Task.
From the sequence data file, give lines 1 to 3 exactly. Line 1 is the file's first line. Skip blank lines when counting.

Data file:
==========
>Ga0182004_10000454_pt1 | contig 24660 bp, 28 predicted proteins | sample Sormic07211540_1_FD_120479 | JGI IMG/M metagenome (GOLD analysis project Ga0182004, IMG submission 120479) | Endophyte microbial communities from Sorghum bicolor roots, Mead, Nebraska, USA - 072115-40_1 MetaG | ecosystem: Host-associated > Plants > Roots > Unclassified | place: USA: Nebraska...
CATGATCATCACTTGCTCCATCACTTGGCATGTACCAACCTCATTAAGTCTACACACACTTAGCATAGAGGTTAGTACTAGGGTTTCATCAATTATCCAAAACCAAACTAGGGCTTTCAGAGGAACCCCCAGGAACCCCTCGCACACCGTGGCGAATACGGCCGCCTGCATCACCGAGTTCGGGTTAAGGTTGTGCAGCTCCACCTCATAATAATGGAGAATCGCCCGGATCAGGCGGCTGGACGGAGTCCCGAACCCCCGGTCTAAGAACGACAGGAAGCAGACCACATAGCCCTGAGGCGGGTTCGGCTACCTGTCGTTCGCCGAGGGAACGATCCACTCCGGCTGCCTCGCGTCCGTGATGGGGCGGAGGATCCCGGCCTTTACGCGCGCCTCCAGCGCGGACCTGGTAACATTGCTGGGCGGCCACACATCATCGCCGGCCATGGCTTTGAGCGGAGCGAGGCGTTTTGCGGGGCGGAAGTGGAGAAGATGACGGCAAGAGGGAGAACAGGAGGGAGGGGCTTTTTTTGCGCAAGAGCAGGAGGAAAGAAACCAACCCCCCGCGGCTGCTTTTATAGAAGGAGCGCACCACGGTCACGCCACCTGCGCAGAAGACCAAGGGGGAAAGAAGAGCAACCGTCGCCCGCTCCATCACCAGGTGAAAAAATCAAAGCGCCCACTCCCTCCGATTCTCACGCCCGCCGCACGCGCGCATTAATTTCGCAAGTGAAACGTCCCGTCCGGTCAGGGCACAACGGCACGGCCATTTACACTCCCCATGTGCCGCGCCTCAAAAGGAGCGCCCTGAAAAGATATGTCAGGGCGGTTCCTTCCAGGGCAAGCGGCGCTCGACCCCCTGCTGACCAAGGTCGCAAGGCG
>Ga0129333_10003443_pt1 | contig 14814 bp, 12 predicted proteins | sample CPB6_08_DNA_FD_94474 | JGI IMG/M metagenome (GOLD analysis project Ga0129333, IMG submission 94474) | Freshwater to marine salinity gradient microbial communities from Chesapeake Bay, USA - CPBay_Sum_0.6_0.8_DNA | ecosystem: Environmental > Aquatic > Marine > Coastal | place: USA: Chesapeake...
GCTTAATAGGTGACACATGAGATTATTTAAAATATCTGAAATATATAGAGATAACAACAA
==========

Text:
>Ga0182004_10000454_pt1 | contig 24660 bp, 28 predicted proteins | sample Sormic07211540_1_FD_120479 | JGI IMG/M metagenome (GOLD analysis project Ga0182004, IMG submission 120479) | Endophyte microbial communities from Sorghum bicolor roots, Mead, Nebraska, USA - 072115-40_1 MetaG | ecosystem: Host-associated > Plants > Roots > Unclassified | place: USA: Nebraska...
CATGATCATCACTTGCTCCATCACTTGGCATGTACCAACCTCATTAAGTCTACACACACTTAGCATAGAGGTTAGTACTAGGGTTTCATCAATTATCCAAAACCAAACTAGGGCTTTCAGAGGAACCCCCAGGAACCCCTCGCACACCGTGGCGAATACGGCCGCCTGCATCACCGAGTTCGGGTTAAGGTTGTGCAGCTCCACCTCATAATAATGGAGAATCGCCCGGATCAGGCGGCTGGACGGAGTCCCGAACCCCCGGTCTAAGAACGACAGGAAGCAGACCACATAGCCCTGAGGCGGGTTCGGCTACCTGTCGTTCGCCGAGGGAACGATCCACTCCGGCTGCCTCGCGTCCGTGATGGGGCGGAGGATCCCGGCCTTTACGCGCGCCTCCAGCGCGGACCTGGTAACATTGCTGGGCGGCCACACATCATCGCCGGCCATGGCTTTGAGCGGAGCGAGGCGTTTTGCGGGGCGGAAGTGGAGAAGATGACGGCAAGAGGGAGAACAGGAGGGAGGGGCTTTTTTTGCGCAAGAGCAGGAGGAAAGAAACCAACCCCCCGCGGCTGCTTTTATAGAAGGAGCGCACCACGGTCACGCCACCTGCGCAGAAGACCAAGGGGGAAAGAAGAGCAACCGTCGCCCGCTCCATCACCAGGTGAAAAAATCAAAGCGCCCACTCCCTCCGATTCTCACGCCCGCCGCACGCGCGCATTAATTTCGCAAGTGAAACGTCCCGTCCGGTCAGGGCACAACGGCACGGCCATTTACACTCCCCATGTGCCGCGCCTCAAAAGGAGCGCCCTGAAAAGATATGTCAGGGCGGTTCCTTCCAGGGCAAGCGGCGCTCGACCCCCTGCTGACCAAGGTCGCAAGGCG
>Ga0129333_10003443_pt1 | contig 14814 bp, 12 predicted proteins | sample CPB6_08_DNA_FD_94474 | JGI IMG/M metagenome (GOLD analysis project Ga0129333, IMG submission 94474) | Freshwater to marine salinity gradient microbial communities from Chesapeake Bay, USA - CPBay_Sum_0.6_0.8_DNA | ecosystem: Environmental > Aquatic > Marine > Coastal | place: USA: Chesapeake...